All these incidents since 2011 had been challenged in the present batch of 12 writ petitions. Upholding the validity of the enquiry initiated by the IG of Registration, the judge said: “Due to the perennial litigation between rival groups, the heat was already increasing and the surcharged atmosphere required only a small spark in the form of some complaints, to catch fire (in the form of a suo motu enquiry).”

Also not finding any illegality in the DCE having resorted to direct payment of salaries to college staff, the judge said: “The college receives grant-in-aid from the government. After making payment of grant in the fond hope that the college will fulfill the aspirations of the student community, all the government got back in return were only court notices and never ending litigation in civil, criminal and writ courts.”

However, the judge quashed an order passed by the Regional Joint Director of Collegiate Education on June 18, 2012 calling upon Mr. Navaneetha Krishnan to hand over records relating to the self financing section of the college as well as its hostel. The judge said that the Joint Director could not interfere with the self financing courses conducted by the college.

He also quashed orders passed by the Regional Joint Director restraining a few college staff from entering the college on the ground that the officer lacked jurisdiction to initiate disciplinary action against the employees. Mr. Justice Ramasubramanian further held that the officer had acted in a high handed manner by ordering reversion of the Principal (in-charge) without any reason.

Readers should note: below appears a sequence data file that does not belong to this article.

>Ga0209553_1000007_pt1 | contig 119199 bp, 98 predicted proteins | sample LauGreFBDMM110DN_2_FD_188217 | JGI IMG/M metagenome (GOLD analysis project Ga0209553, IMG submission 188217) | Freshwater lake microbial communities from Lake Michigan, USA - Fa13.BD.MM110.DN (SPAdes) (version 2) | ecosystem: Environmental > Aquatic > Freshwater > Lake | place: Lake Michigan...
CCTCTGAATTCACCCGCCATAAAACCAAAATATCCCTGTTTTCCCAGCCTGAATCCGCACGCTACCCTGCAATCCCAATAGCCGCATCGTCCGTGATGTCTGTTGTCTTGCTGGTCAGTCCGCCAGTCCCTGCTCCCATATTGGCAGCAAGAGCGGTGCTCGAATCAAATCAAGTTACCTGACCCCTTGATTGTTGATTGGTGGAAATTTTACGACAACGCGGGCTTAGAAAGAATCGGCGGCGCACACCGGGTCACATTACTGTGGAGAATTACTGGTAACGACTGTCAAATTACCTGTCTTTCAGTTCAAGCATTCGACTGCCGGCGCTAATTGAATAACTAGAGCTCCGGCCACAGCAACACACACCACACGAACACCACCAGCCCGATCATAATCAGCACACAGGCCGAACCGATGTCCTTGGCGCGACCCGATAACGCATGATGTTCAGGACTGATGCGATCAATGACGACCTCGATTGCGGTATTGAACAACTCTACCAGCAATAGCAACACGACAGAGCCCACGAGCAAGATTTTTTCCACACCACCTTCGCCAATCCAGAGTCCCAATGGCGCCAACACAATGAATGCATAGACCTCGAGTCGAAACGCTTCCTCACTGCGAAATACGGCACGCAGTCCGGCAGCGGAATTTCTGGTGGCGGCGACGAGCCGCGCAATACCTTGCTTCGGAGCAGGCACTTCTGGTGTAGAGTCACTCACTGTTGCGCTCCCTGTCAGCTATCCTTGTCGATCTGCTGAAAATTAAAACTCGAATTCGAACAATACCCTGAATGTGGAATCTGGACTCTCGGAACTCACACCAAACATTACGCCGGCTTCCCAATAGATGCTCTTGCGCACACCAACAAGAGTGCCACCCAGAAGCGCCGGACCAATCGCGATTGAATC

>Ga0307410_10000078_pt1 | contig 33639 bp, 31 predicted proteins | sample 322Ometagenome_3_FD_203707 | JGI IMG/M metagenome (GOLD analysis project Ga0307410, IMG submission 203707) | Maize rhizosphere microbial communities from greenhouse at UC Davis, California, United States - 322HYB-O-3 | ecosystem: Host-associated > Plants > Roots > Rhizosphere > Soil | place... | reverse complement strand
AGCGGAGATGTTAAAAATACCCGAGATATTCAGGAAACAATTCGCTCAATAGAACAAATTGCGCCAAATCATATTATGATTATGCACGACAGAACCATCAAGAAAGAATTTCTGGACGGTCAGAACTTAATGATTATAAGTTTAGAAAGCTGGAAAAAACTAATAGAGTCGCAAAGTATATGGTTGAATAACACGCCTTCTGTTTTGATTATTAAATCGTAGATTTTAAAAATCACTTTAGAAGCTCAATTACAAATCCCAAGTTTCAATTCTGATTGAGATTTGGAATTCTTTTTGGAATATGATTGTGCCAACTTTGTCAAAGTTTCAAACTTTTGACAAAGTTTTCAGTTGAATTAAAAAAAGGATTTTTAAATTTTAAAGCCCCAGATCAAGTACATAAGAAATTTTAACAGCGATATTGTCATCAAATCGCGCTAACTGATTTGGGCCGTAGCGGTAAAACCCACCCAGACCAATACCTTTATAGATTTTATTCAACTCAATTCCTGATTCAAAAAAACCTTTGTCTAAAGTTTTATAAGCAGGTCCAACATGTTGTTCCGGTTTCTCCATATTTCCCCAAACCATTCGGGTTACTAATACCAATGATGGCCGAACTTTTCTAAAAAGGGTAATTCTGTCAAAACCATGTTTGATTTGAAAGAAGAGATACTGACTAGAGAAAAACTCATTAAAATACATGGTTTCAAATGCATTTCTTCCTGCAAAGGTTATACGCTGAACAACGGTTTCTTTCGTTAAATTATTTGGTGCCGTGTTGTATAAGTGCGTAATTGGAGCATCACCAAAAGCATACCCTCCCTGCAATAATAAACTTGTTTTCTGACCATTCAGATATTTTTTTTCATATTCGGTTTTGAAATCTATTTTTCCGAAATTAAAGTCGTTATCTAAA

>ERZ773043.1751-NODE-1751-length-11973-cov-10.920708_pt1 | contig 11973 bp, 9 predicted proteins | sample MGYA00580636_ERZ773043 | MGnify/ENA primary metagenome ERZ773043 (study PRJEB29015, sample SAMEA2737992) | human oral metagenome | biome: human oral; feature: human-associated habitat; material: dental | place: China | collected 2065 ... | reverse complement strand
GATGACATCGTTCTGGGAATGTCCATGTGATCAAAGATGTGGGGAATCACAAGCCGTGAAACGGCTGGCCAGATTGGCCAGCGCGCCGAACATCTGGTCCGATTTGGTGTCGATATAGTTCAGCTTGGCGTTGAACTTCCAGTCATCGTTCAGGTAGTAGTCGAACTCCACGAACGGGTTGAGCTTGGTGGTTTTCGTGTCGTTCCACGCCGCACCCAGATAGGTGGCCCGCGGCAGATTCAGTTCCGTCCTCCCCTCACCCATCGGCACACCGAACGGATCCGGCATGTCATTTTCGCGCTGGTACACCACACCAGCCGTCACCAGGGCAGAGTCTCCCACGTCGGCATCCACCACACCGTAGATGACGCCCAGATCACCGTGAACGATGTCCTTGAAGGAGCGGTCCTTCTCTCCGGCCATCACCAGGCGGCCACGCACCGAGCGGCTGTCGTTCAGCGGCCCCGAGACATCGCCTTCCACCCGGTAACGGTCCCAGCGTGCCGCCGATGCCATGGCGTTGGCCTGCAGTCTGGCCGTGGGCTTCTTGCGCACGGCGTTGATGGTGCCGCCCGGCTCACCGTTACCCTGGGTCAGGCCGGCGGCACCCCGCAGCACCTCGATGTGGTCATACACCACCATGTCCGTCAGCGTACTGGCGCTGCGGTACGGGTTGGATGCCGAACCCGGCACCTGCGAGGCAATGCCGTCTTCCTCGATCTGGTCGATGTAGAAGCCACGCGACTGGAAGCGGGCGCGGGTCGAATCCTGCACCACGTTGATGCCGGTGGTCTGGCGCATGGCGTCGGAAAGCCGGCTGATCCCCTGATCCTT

Mr. Justice Ramasubramanian finally directed the State Government to consider appointment of a Special Officer to administer the affairs of the college. He also condemned some of the parties to the litigation for exhibiting a kind of cantankerousness by writing letters to the judges, High Court Registrars and government officials in a manner intimidating everyone.

While one of the litigants M. Mei Yadav was in the habit of writing letters in his own name, others resorted to the tactics of writing pseudonymous letters in names of the students of the college. Another litigant S. Santhanakrishnan who argued the case in person and also appeared on behalf of two others, without any authority, was not only a member of the society but also the husband of a staff of a subordinate court.

“The anonymous and pseudonymous letters written by the parties to this litigation, unfortunately resulted in some of my predecessors recusing themselves from these cases… Interestingly, the pseudonymous letters disclose a particular pattern… and contain enormous information that could not have been accessed by the students without the assistance of parties appearing in person in these writ petitions,” the judge said